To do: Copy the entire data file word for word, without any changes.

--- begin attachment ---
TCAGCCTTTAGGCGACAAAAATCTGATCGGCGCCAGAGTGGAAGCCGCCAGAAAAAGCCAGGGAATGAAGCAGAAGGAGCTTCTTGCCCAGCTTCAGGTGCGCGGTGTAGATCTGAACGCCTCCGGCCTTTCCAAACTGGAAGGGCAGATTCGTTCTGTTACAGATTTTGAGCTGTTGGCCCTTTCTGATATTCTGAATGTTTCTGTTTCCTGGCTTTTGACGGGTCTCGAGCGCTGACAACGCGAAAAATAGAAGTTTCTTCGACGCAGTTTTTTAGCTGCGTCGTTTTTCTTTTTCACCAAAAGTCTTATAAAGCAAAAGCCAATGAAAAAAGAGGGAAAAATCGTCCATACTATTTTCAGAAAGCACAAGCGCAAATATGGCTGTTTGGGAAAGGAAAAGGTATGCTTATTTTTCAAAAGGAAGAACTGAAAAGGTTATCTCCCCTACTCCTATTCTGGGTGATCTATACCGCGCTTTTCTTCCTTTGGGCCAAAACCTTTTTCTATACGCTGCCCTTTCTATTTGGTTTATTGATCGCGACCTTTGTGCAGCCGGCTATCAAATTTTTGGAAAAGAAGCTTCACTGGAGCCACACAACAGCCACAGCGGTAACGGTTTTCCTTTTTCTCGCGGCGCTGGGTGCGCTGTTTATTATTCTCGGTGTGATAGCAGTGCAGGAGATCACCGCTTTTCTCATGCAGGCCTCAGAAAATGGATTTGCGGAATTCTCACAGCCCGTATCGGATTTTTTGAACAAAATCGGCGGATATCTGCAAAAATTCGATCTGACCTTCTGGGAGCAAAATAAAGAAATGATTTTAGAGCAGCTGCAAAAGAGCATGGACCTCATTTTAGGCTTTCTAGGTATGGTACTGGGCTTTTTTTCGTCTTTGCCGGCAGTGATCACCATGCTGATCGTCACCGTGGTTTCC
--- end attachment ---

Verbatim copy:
TCAGCCTTTAGGCGACAAAAATCTGATCGGCGCCAGAGTGGAAGCCGCCAGAAAAAGCCAGGGAATGAAGCAGAAGGAGCTTCTTGCCCAGCTTCAGGTGCGCGGTGTAGATCTGAACGCCTCCGGCCTTTCCAAACTGGAAGGGCAGATTCGTTCTGTTACAGATTTTGAGCTGTTGGCCCTTTCTGATATTCTGAATGTTTCTGTTTCCTGGCTTTTGACGGGTCTCGAGCGCTGACAACGCGAAAAATAGAAGTTTCTTCGACGCAGTTTTTTAGCTGCGTCGTTTTTCTTTTTCACCAAAAGTCTTATAAAGCAAAAGCCAATGAAAAAAGAGGGAAAAATCGTCCATACTATTTTCAGAAAGCACAAGCGCAAATATGGCTGTTTGGGAAAGGAAAAGGTATGCTTATTTTTCAAAAGGAAGAACTGAAAAGGTTATCTCCCCTACTCCTATTCTGGGTGATCTATACCGCGCTTTTCTTCCTTTGGGCCAAAACCTTTTTCTATACGCTGCCCTTTCTATTTGGTTTATTGATCGCGACCTTTGTGCAGCCGGCTATCAAATTTTTGGAAAAGAAGCTTCACTGGAGCCACACAACAGCCACAGCGGTAACGGTTTTCCTTTTTCTCGCGGCGCTGGGTGCGCTGTTTATTATTCTCGGTGTGATAGCAGTGCAGGAGATCACCGCTTTTCTCATGCAGGCCTCAGAAAATGGATTTGCGGAATTCTCACAGCCCGTATCGGATTTTTTGAACAAAATCGGCGGATATCTGCAAAAATTCGATCTGACCTTCTGGGAGCAAAATAAAGAAATGATTTTAGAGCAGCTGCAAAAGAGCATGGACCTCATTTTAGGCTTTCTAGGTATGGTACTGGGCTTTTTTTCGTCTTTGCCGGCAGTGATCACCATGCTGATCGTCACCGTGGTTTCC